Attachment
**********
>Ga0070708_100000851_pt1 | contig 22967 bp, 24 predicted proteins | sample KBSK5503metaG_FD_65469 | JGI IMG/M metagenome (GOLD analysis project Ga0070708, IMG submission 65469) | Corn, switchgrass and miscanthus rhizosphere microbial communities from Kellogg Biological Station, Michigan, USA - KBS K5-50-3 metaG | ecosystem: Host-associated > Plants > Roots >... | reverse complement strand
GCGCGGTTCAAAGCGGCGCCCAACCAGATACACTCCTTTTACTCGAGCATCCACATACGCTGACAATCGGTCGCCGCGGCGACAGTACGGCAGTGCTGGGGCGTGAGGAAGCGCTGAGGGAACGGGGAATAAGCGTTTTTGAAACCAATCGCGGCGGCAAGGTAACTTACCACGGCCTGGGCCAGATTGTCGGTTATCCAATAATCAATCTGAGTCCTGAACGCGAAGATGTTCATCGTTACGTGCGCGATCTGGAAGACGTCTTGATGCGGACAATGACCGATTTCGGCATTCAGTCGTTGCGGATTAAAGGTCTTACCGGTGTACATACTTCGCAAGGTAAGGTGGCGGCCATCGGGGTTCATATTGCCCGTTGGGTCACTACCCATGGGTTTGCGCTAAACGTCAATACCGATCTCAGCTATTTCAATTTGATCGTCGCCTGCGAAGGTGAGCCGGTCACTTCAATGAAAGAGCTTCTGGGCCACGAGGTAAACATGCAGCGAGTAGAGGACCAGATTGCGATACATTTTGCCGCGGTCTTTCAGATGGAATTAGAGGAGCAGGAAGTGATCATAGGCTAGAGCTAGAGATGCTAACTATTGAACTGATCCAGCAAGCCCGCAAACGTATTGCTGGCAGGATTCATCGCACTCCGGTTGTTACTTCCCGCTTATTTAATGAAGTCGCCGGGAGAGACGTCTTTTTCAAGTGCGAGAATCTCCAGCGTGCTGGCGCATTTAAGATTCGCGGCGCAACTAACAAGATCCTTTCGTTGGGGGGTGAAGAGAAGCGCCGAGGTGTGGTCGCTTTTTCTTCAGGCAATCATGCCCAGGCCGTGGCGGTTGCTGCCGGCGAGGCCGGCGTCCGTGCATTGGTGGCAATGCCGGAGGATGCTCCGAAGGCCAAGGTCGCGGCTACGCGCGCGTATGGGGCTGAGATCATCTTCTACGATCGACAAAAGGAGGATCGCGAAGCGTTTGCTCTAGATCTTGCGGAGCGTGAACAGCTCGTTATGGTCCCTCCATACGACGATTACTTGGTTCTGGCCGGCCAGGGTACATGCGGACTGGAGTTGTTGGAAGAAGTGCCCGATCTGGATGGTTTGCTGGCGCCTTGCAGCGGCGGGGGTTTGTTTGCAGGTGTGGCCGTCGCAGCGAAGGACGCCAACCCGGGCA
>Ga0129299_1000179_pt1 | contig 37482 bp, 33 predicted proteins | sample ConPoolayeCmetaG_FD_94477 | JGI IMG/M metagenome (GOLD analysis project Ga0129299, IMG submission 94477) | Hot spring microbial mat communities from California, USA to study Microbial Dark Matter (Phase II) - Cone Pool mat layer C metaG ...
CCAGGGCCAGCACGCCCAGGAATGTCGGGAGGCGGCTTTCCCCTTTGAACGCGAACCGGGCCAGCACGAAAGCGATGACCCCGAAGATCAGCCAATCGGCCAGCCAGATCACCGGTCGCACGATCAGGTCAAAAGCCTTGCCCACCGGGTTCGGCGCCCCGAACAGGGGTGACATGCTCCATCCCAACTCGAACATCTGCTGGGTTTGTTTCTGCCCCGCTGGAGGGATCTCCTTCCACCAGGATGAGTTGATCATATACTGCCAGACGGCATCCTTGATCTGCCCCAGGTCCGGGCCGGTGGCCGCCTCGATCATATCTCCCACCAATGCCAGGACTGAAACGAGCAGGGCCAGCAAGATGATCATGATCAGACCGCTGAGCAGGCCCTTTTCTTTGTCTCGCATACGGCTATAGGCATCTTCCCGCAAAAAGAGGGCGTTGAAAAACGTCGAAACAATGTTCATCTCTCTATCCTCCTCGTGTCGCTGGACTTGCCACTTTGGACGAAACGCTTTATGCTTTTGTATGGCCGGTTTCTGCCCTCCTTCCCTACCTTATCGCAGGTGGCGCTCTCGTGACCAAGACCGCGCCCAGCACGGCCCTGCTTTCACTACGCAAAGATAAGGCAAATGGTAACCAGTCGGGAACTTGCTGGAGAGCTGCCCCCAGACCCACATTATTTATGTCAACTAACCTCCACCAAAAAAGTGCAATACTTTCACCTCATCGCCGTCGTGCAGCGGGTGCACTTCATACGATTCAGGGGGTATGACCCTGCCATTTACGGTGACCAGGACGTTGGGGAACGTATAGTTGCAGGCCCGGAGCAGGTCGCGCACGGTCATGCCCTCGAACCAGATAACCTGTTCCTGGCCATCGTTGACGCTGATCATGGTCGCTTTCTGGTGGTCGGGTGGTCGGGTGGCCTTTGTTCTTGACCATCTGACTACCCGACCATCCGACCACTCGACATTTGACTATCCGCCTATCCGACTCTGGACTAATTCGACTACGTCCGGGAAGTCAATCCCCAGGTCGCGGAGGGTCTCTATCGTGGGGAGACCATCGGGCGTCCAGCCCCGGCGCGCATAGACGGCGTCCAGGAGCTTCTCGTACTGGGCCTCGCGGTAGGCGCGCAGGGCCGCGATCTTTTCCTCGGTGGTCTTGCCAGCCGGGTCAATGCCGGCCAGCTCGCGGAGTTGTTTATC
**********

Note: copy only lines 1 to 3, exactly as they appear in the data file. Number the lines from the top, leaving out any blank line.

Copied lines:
>Ga0070708_100000851_pt1 | contig 22967 bp, 24 predicted proteins | sample KBSK5503metaG_FD_65469 | JGI IMG/M metagenome (GOLD analysis project Ga0070708, IMG submission 65469) | Corn, switchgrass and miscanthus rhizosphere microbial communities from Kellogg Biological Station, Michigan, USA - KBS K5-50-3 metaG | ecosystem: Host-associated > Plants > Roots >... | reverse complement strand
GCGCGGTTCAAAGCGGCGCCCAACCAGATACACTCCTTTTACTCGAGCATCCACATACGCTGACAATCGGTCGCCGCGGCGACAGTACGGCAGTGCTGGGGCGTGAGGAAGCGCTGAGGGAACGGGGAATAAGCGTTTTTGAAACCAATCGCGGCGGCAAGGTAACTTACCACGGCCTGGGCCAGATTGTCGGTTATCCAATAATCAATCTGAGTCCTGAACGCGAAGATGTTCATCGTTACGTGCGCGATCTGGAAGACGTCTTGATGCGGACAATGACCGATTTCGGCATTCAGTCGTTGCGGATTAAAGGTCTTACCGGTGTACATACTTCGCAAGGTAAGGTGGCGGCCATCGGGGTTCATATTGCCCGTTGGGTCACTACCCATGGGTTTGCGCTAAACGTCAATACCGATCTCAGCTATTTCAATTTGATCGTCGCCTGCGAAGGTGAGCCGGTCACTTCAATGAAAGAGCTTCTGGGCCACGAGGTAAACATGCAGCGAGTAGAGGACCAGATTGCGATACATTTTGCCGCGGTCTTTCAGATGGAATTAGAGGAGCAGGAAGTGATCATAGGCTAGAGCTAGAGATGCTAACTATTGAACTGATCCAGCAAGCCCGCAAACGTATTGCTGGCAGGATTCATCGCACTCCGGTTGTTACTTCCCGCTTATTTAATGAAGTCGCCGGGAGAGACGTCTTTTTCAAGTGCGAGAATCTCCAGCGTGCTGGCGCATTTAAGATTCGCGGCGCAACTAACAAGATCCTTTCGTTGGGGGGTGAAGAGAAGCGCCGAGGTGTGGTCGCTTTTTCTTCAGGCAATCATGCCCAGGCCGTGGCGGTTGCTGCCGGCGAGGCCGGCGTCCGTGCATTGGTGGCAATGCCGGAGGATGCTCCGAAGGCCAAGGTCGCGGCTACGCGCGCGTATGGGGCTGAGATCATCTTCTACGATCGACAAAAGGAGGATCGCGAAGCGTTTGCTCTAGATCTTGCGGAGCGTGAACAGCTCGTTATGGTCCCTCCATACGACGATTACTTGGTTCTGGCCGGCCAGGGTACATGCGGACTGGAGTTGTTGGAAGAAGTGCCCGATCTGGATGGTTTGCTGGCGCCTTGCAGCGGCGGGGGTTTGTTTGCAGGTGTGGCCGTCGCAGCGAAGGACGCCAACCCGGGCA
>Ga0129299_1000179_pt1 | contig 37482 bp, 33 predicted proteins | sample ConPoolayeCmetaG_FD_94477 | JGI IMG/M metagenome (GOLD analysis project Ga0129299, IMG submission 94477) | Hot spring microbial mat communities from California, USA to study Microbial Dark Matter (Phase II) - Cone Pool mat layer C metaG ...